Ernst, Johnson, Coffman react to report on ISIS intelligence manipulation

The Ripon Advance

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Washington, DC, August 16, 2016 | comments

U.S. Sen. Joni Ernst (R-IA) called a recent report’s findings that intelligence on ISIS may have been manipulated to create a more favorable depiction of U.S. antiterrorism efforts “alarming.”

Ernst and U.S. Sen. Ron Johnson (R-WI) called for an investigation in September into allegations made by whistleblowers that the military intelligence community had manipulated or altered intelligence products to distort the impact of U.S. antiterrorism efforts.

The resulting Joint Task Force and U.S. Central Command Intelligence (CENTCOM) assessment concluded that “intelligence products approved by senior CENTCOM leaders typically provided a more positive depiction of U.S. anti-terrorism efforts than was warranted by facts on the ground and were consistently more positive than analysis produced by other elements of the intelligence community.”

“This interim report released by the Joint Task Force is alarming and fuels my concerns that we may not be receiving a clear picture of our ongoing fight against ISIS,” Ernst, a member of the Homeland Security and Governmental Affairs Committee and the Senate Armed Services Committee, said.

The report also found that process changes implemented at CENTCOM and leadership deficiencies resulted in “widespread dissatisfaction among CENTCOM analysts who felt their superiors were distorting their products.”

“As the report states, ‘analytic integrity is crucial to good intelligence, and good intelligence is crucial to making informed policy judgments,’” Ernst added. “Any actions or structural or cultural deficiencies resulting in an inaccurate picture of the situation on the ground would prevent Congress and our military leaders from making the best decisions possible in our continued fight against ISIS. It would also deny the American people of their right to know the truth. I will continue to follow this matter closely and look forward to the final conclusion of what I hope will be a full and robust investigation by the (Department of Defense inspector general).”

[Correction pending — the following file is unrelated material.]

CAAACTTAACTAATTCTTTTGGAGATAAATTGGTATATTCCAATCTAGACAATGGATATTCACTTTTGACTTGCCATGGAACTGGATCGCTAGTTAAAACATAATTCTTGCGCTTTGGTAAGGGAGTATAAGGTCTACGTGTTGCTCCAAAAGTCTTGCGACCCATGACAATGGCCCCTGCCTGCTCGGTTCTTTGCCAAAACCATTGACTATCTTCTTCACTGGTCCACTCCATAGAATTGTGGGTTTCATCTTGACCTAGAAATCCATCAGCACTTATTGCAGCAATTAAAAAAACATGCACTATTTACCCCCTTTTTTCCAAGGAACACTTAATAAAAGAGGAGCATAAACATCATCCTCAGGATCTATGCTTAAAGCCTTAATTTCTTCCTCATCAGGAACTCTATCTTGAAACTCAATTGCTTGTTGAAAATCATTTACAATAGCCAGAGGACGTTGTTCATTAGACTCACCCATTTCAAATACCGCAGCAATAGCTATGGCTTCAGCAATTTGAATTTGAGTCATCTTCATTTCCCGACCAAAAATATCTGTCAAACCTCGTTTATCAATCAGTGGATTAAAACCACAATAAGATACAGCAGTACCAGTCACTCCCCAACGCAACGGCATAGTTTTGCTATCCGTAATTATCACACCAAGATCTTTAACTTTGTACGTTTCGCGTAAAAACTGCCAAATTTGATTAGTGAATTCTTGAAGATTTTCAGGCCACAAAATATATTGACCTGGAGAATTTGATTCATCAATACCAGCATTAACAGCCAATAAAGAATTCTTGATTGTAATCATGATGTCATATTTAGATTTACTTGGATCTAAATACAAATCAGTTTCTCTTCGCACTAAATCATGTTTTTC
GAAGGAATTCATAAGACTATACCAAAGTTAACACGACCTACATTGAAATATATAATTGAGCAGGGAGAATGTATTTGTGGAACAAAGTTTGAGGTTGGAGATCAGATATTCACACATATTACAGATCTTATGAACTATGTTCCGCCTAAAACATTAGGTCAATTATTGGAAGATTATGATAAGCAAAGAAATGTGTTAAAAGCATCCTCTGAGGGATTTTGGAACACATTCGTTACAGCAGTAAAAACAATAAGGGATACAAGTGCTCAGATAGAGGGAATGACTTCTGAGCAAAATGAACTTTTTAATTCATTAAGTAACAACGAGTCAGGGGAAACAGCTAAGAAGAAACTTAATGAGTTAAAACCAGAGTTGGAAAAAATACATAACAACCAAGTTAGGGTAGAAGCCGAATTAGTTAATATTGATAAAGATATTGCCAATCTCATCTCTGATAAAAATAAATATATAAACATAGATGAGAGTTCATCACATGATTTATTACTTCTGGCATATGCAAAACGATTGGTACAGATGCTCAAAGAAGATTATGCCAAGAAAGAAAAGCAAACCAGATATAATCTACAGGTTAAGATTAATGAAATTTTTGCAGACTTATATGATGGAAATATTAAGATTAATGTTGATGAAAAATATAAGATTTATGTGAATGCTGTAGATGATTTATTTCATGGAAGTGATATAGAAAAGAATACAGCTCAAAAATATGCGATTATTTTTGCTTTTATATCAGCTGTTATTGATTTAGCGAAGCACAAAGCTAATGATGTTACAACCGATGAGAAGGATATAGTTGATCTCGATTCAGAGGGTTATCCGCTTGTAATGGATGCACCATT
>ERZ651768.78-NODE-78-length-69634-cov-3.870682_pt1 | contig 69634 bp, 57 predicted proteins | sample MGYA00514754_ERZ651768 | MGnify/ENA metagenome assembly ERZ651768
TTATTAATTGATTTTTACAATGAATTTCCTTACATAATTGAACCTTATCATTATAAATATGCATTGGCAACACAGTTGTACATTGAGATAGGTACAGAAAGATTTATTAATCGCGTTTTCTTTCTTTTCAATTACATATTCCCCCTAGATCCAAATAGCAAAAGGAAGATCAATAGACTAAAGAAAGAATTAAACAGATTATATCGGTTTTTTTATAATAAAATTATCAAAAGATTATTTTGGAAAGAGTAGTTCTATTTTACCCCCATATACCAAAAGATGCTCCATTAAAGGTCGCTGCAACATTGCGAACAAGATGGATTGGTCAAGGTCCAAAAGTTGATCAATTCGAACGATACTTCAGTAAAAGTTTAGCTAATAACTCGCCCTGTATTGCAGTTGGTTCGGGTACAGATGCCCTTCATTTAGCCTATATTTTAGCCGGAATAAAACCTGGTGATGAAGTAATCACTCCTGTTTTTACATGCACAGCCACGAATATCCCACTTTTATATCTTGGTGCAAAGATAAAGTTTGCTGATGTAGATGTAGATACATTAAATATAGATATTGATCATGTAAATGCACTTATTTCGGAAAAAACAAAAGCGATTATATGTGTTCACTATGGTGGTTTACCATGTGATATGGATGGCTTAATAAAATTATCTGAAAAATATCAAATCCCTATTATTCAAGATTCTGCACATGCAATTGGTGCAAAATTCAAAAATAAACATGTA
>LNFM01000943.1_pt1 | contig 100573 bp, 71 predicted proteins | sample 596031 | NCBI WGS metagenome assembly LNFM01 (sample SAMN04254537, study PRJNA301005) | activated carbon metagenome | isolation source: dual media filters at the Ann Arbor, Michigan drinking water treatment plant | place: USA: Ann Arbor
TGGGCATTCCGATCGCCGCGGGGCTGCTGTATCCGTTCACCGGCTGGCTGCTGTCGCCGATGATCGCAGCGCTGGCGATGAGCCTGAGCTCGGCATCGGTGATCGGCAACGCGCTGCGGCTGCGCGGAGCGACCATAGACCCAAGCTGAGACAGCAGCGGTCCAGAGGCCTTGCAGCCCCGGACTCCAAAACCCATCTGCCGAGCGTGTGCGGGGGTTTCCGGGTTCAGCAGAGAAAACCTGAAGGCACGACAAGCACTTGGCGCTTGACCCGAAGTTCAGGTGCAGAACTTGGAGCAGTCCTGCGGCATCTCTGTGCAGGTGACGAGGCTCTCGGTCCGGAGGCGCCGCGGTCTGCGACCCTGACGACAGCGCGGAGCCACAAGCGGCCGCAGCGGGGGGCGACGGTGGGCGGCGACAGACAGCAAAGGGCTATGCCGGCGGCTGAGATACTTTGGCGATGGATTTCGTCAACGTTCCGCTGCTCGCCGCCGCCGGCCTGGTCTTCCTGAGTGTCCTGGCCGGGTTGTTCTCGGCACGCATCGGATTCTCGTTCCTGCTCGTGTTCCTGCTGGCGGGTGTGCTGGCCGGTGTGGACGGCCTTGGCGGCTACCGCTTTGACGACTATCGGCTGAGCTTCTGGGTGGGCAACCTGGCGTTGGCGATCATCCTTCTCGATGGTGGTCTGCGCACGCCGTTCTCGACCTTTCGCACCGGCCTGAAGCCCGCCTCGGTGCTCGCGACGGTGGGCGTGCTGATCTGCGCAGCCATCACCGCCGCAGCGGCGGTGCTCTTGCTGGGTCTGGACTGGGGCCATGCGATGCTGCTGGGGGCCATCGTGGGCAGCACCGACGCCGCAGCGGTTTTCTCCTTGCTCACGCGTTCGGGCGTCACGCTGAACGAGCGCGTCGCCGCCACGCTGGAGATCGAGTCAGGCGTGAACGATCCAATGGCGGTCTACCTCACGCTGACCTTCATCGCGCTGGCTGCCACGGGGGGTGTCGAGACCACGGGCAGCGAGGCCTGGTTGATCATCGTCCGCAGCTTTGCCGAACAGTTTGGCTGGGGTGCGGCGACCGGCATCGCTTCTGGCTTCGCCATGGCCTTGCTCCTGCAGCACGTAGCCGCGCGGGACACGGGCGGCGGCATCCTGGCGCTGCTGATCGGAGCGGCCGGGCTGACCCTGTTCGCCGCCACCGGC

Johnson, the chairman of the Senate Homeland Security and Governmental Affairs Committee, said that the fact that intelligence reports were apparently manipulated to “paint a rosy picture” of the war against ISIS is unacceptable.

“The job of intelligence analysts is to produce objective, fact-based assessments, which then serve as a basis for informed national security and foreign policy decisions,” Johnson said. “Doctoring and denying reality has no place in national and military intelligence, which require objectivity and candor. President Obama owes it to the American people to be transparent and provide an accurate assessment of our national security threats rather than turning a blind eye to the dangers that face America, our troops abroad and our allies around the world.”

U.S. Rep. Mike Coffman (R-CO), meanwhile, questioned the Obama administration’s potential role in intelligence manipulation.

“Since the Obama administration denies that we are a nation at war with radical Islamic extremists, it only makes sense that they would direct their senior military leaders to mislead Congress and the American people about the status of this threat,” Coffman said.

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